Friday, August 11, 2017

Breastfeeding: the best ‘present’ to your child

Dr Frederick Haraka

Dr Frederick Haraka 

By Dr Frederick Haraka

Currently, in Tanzania, the paid maternity leave is for twelve weeks which only assures exclusive breastfeeding for three months if the mother has to go back to work. But scientific evidence requires that babies are exclusively breastfed for six months and breastfeeding can continue at least up to the age of two years or for as long as the mother and child wish.

Recently the Minister for Health announced the provision of hours for breastfeeding for nursing mothers who are employed. This is a great step that needs to be commended as it highlighted the importance of breast milk to babies.

I believe this is the beginning of steps towards extending maternity leave.

Breastfeeding isn’t a thing of the past

Different countries have adopted different policies on how long the maternity leave should be. In the case of the United Kingdom, statutory maternity leave is about 52 weeks. But in the case of the United States,  it lags behind the rest of the world when it comes to maternity leave. US is the only industrialised country not offering any paid maternity leave.

Historically, developing countries particularly in Africa, did not have much problems with breastfeeding. This was mainly due to cultural and support systems which were strong in the communities as well as mothers weren’t expected to work to earn for the family, rather support and look after the children.

This was in the past, and had a huge downside of marginalising mothers in contributing to economic development as well as individual career development and talent growth.

Thanks to the efforts on empowering women that trends are increasingly changing. More women are becoming independent and emloyed in different positions, active in economic activities.

Unfortunately, among some of the elite women community, breastfeeding is wrongly perceived as the “thing of the past”. They tend to resort in formula feeding very early on.

This is a gross mistake for mothers who can breastfeed. Formula feeding should not be perceived as a proxy for a social status or rather economic well-off. Understandably, there are circumstances in which a mother may not be able to breastfeed, example mental illness. Formula feeding should be reserved for mothers where breastfeeding can’t be an option.

A priceless gift for your child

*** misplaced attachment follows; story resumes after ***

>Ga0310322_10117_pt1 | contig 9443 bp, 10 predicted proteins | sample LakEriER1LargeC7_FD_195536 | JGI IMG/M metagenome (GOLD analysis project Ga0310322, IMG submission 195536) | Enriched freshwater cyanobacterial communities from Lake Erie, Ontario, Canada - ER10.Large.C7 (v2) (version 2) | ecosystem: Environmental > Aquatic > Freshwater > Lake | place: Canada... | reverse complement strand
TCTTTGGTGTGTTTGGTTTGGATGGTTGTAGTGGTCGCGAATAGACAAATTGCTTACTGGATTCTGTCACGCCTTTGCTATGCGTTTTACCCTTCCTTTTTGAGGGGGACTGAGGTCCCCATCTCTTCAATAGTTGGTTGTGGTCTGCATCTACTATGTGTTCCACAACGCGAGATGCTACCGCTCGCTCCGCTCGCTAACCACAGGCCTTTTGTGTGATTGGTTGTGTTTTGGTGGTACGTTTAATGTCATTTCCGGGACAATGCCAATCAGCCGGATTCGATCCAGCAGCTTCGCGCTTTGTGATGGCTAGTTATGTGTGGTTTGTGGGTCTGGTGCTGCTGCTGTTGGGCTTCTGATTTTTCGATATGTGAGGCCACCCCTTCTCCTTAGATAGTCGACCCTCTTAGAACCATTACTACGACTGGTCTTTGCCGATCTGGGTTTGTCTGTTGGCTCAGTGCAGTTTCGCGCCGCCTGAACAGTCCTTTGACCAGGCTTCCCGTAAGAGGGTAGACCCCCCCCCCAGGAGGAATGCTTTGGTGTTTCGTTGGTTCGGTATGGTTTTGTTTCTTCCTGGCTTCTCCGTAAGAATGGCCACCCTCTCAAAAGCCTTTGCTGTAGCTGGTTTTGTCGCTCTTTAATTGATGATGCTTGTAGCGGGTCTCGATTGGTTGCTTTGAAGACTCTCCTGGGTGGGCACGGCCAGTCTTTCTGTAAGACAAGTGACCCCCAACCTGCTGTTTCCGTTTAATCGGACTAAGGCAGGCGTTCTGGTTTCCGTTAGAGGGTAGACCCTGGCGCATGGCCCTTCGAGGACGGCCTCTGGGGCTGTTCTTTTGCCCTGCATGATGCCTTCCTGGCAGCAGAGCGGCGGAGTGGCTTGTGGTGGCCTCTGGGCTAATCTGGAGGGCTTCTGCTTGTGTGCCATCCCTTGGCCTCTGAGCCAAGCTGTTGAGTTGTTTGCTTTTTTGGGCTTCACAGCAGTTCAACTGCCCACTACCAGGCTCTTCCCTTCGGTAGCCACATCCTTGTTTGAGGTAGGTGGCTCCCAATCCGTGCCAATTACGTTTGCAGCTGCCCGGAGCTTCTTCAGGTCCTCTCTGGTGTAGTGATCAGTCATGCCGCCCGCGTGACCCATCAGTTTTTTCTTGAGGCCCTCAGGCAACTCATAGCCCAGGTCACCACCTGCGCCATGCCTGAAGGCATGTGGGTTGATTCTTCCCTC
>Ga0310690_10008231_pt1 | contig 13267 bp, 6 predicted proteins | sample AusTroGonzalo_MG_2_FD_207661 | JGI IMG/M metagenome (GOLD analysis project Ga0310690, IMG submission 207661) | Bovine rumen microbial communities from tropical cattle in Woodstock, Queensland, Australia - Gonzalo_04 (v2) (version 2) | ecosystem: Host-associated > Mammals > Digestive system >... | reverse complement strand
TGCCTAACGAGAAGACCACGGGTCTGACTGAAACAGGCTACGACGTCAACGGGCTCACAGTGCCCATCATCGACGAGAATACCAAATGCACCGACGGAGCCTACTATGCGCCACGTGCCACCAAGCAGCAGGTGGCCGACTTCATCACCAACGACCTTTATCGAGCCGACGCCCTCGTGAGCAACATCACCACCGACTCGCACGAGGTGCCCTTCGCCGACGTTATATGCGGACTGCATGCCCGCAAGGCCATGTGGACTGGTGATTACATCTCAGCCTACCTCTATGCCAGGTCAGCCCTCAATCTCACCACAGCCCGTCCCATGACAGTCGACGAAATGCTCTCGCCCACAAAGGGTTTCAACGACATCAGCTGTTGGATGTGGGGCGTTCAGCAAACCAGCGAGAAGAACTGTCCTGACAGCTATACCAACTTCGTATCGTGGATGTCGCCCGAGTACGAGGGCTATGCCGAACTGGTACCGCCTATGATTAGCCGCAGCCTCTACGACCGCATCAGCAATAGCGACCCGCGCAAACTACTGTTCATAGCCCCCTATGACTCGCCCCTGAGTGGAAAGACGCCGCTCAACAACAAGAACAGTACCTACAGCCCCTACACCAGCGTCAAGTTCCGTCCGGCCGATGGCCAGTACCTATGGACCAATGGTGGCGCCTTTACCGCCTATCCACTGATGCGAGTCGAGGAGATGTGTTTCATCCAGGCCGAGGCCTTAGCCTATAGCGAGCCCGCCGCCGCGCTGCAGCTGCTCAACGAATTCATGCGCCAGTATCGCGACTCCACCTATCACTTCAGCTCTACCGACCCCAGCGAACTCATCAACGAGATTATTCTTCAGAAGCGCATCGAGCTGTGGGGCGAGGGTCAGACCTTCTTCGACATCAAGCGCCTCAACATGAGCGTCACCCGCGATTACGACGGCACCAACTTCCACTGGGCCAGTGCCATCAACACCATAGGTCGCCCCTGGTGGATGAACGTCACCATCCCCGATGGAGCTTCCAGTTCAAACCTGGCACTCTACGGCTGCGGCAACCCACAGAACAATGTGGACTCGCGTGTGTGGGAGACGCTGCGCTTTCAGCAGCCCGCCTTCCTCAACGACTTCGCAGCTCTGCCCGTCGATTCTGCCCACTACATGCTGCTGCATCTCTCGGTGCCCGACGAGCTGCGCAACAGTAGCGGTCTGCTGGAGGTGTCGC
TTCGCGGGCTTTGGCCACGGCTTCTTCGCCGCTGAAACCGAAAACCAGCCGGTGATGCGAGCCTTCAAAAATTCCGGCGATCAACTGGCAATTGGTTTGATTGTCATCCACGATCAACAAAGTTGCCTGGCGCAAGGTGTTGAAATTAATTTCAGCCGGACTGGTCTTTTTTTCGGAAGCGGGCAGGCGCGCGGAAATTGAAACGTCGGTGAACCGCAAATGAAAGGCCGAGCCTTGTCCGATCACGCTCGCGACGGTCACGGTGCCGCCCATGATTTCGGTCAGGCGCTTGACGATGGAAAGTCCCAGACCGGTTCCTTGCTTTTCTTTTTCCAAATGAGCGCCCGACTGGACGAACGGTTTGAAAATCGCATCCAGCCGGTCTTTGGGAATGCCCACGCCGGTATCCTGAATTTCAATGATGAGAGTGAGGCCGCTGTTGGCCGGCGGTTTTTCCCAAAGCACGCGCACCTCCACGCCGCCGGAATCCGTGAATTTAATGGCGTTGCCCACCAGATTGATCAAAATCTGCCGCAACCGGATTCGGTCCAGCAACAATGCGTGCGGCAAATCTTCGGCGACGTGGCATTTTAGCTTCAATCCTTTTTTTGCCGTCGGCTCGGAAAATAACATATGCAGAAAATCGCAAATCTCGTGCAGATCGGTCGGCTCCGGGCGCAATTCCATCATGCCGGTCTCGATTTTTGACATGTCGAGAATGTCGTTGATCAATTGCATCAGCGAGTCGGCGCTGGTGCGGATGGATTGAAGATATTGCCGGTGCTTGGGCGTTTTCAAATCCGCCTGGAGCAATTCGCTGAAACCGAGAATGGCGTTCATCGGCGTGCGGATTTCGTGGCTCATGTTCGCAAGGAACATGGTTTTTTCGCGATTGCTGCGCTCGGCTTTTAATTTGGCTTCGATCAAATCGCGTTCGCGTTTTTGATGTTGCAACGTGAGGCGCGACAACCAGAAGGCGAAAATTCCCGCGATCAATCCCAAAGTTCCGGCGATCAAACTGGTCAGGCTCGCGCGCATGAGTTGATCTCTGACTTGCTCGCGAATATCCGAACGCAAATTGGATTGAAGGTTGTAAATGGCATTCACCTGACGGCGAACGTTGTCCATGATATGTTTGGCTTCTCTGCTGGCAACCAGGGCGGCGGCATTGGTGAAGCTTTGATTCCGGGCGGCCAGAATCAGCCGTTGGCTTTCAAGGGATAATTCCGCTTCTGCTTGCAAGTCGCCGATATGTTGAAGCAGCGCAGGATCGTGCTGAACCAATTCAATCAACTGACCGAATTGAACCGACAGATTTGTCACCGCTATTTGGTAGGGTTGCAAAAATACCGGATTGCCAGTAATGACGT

Breastfeeding has enormous number of advantages and frankly speaking nothing can exactly replicate breast milk.

Apart from the nutritional advantages of providing food, breast-milk is easily digestible, has antibodies to prevent early infections, the process improves bonding between the mother and the child, which is very important in psychosocial development of the child.

There are different strategies proposed to improve breastfeeding including education which is offered during antenatal visits.

Proper counseling on not only the importance of breastfeeding but also understanding the circumstances which surround the mother, adopt an ‘individual-centered-approach to improve breastfeed’ will encourage mothers too. Furthermore, early initiation, social support including partner involvement will improve rates of breastfeeding.

There are definitely challenges which are associated with breastfeeding; work, economic activities or any other reasonable limitation.

However, breastfeeding still remain the best ever present a mother would give to her child. Mothers and their partners must give priority and plan on how breastfeeding will be achieved as recommended, after childbirth.

Peer breastfeeding support groups may contribute in  addressing wrong perceptions and providing support and encouragement among breastfeeding mothers.

In the future, mothers should be able to stand out proudly and tell their children; “If I ever gave you anything special, it was my breast milk.”

The author is a clinical epidemiologist and a research scientist working for Ifakara Health Institute.